Duress is an affirmative defense that must be pled and proved by the one claiming the defense. TEX.R.CIV.P. 94. Thus, the burden of proof was on Appellant to show that he was under duress when he signed the guaranty agreement. Because Appellant had the burden of proving that he signed the guaranty under duress, it was inappropriate for him to allege that the there was no evidence or that there was factually insufficient evidence. Thus, we will only address points of error four and six. Point of error five is overruled.
Duress can be shown by proving the following:
 there is a threat to do some act which the party threatening has no legal right to do.  Such threat must be of such character as to destroy the free agency of the party to whom it is directed. It must overcome his will and cause him to do that which he would not otherwise do, and which he was not legally bound to do.  The restraint caused by such threat must be imminent.  It must be such that the person to whom it is directed has no present means of protection.  Where a demand made is wrongful or unlawful, and it is necessary for the party making such demand to resort to the courts to enforce same, there is no duress, for the one upon whom demand is made has adequate means of protection, and there is no imminent restraint.  But where the party making such demand has, or is supposed to have, the power to injure the business or property interests of the one upon whom such demand is made, without resort to the courts to enforce the demand, and threatens to do an act which would cause such injury, and which he has no right to do, and thereby induces a compliance with his demand,  against the will of such party through fear of injury to his business or property interests, such threats amount to duress,  if it appears that the party making such demand and threat ought not in good conscience to retain the benefit received by reason thereof.
Dale v. Simon, 267 S.W. 467, 470 (Tex.Comm'n App. 1924, judgm't adopted) (citations omitted).
Appellant contends that he was forced to sign the guaranty so that Nova Lift could get their shipment. Appellant did testify that he talked to Fletcher about signing a guaranty prior to the actual signing. However, Appellant maintained that he never agreed to sign the guaranty. Appellant testified that Charles Shields, a manager for American Sling, told him that he had been instructed by Fletcher not to turn over the shipment to Nova Lift unless Appellant signed the guaranty. Appellant also testified that when he signed the guaranty, he told Shields, "You've got me over a barrel and I'm signing under protest."
Andy Cauthen, CEO of Nova Lift, stated in an affidavit that Nova Lift had placed an order with Appellee and had agreed to pay for the order in advance. Cauthen stated that when they attempted to pick up the order, they were told that the order would not be released until Appellant either paid the past due invoices or personally guaranteed payment on the invoices. Cauthen stated that Gooch signed the personal guaranty, under protest, after Nova Lift "appealed" to him to "accommodate American Sling's demands."
However, Fletcher testified that Appellant agreed to sign the guaranty a week before he actually signed it. Furthermore, Appellant went to American Sling to sign the agreement. Fletcher testified that it was arranged for Appellant to sign the agreement on the day in question because it was assumed that Appellant would be coming to the office to pick up the Nova Lift order. Fletcher testified that after the August 1st due date, he sent Appellant a demand letter. Appellant responded by sending a letter reaffirming his intention to pay the debt.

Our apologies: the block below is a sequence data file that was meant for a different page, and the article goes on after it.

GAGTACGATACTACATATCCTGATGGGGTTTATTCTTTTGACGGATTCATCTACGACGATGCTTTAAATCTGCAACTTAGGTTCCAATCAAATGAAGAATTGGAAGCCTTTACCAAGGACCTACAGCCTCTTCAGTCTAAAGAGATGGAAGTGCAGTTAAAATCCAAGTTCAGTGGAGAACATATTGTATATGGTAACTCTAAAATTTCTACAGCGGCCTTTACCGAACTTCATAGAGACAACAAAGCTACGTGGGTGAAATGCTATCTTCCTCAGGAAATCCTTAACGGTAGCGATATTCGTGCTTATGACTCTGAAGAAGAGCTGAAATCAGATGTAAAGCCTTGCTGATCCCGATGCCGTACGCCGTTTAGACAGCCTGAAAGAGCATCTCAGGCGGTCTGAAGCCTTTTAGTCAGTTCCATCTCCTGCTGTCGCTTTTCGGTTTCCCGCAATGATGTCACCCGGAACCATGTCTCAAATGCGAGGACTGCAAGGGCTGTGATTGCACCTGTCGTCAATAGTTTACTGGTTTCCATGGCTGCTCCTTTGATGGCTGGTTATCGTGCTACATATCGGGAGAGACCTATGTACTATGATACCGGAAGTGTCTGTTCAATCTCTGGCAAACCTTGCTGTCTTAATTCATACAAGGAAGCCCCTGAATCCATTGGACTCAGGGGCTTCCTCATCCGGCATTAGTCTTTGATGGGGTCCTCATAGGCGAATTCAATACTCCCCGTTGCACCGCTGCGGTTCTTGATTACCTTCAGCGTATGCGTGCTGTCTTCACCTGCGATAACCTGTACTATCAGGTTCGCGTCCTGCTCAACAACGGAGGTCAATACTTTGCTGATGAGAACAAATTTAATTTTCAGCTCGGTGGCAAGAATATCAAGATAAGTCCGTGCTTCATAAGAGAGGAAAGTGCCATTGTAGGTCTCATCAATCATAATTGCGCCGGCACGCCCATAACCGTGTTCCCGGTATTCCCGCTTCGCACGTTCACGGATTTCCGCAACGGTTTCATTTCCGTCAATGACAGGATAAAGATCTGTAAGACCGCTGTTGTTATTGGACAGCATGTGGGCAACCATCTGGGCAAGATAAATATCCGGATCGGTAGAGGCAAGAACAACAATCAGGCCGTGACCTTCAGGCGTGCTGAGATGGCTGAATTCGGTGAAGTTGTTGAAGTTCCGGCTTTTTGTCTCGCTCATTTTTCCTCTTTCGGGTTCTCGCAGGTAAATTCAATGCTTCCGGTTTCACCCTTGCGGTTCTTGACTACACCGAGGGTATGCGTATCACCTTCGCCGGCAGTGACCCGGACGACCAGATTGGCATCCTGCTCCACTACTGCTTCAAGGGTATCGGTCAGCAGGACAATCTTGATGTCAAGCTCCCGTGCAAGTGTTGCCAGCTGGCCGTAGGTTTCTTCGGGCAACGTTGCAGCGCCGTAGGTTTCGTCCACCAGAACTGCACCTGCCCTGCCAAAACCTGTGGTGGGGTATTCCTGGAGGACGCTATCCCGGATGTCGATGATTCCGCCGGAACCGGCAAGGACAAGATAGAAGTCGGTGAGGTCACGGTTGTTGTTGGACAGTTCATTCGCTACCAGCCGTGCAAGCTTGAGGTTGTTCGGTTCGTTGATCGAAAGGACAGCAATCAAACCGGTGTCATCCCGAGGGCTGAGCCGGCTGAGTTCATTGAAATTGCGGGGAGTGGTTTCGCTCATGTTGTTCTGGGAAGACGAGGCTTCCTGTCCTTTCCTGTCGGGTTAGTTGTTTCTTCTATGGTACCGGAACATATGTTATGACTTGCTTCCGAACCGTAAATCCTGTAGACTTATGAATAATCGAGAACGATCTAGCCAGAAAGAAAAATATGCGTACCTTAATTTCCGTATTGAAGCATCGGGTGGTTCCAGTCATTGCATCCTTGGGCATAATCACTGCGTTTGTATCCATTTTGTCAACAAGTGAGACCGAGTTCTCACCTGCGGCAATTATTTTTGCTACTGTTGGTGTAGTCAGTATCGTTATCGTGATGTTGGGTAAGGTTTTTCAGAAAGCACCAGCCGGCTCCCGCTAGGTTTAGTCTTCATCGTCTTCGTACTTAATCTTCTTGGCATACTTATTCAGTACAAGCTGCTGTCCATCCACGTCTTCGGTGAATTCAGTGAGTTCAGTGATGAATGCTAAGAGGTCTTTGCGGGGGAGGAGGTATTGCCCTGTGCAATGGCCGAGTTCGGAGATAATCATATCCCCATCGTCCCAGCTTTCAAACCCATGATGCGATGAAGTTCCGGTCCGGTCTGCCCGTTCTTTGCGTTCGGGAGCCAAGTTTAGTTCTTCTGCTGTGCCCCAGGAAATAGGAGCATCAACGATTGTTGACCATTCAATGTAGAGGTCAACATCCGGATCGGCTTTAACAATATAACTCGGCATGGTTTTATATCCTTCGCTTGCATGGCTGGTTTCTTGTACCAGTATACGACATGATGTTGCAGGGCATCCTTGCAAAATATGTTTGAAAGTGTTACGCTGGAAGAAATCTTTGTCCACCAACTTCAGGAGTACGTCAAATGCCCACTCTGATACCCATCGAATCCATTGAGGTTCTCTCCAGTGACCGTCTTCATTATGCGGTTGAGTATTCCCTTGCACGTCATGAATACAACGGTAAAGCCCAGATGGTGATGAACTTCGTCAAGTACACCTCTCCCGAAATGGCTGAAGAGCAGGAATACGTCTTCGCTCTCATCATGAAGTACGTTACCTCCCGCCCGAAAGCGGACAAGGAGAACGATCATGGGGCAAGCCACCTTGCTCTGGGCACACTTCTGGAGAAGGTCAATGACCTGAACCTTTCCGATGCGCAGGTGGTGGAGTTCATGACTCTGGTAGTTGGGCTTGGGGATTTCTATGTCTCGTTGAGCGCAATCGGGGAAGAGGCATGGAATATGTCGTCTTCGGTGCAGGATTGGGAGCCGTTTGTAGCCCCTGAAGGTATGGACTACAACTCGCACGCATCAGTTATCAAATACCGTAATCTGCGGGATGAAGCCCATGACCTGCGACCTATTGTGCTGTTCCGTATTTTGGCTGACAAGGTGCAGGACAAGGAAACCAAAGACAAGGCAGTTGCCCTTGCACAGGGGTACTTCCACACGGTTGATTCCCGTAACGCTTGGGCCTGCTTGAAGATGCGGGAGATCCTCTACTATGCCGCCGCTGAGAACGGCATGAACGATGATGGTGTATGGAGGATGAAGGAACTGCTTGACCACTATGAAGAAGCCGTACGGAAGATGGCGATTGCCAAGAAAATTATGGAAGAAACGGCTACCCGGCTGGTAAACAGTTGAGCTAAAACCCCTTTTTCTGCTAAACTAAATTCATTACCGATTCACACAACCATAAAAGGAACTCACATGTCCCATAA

Charles Shields testified that he never told Appellant or Nova Lift that Nova Lift would not receive the order unless Appellant signed the guaranty. Shields also testified that Fletcher did not leave directions to withhold the Nova Lift order. Shields testified that Appellant did say something like, "I guess I'm over a barrel," but that he had no idea what Appellant was talking about. Shields denied that he heard Appellant say anything else.
Appellant also testified that his signature was evidence of his disagreement with having to sign the guaranty. Appellant testified that he was known as William C. Gooch and signed all documents, "William C. Gooch." However, Appellant points out that he signed the guaranty agreement, "Bill Gooch," thus demonstrating that he was signing it under protest. However, the record shows that throughout trial, Appellant was constantly referred to as "Bill." In fact, his own attorney referred to him as "Bill Gooch."
The issue of duress actually boils down to the credibility of the witnesses. Witnesses for Appellant testified that Appellee refused to turn over the Nova Lift order unless Appellant signed the guaranty. Witnesses for Appellee testified that there was never any mention of withholding the Nova Lift order.
The fact finder determines the credibility of the witnesses and the weight to be given the testimony of each. McGalliard v. Kuhlmann, 722 S.W.2d 694, 697 (Tex. 1986). Absent a clear abuse of discretion, the findings of facts will not be disturbed. We hold that Appellant failed to prove duress as a matter of law. We further hold that the trial court's finding was not against the great weight and preponderance of the evidence. Appellant's fourth and sixth points of error are overruled.
Appellant's seventh point of error, regarding attorney fees, is premised upon sustaining any of Appellant's first six points of error. Because we have overruled those points of error, point of error seven is also overruled.
The judgment of the trial court is affirmed.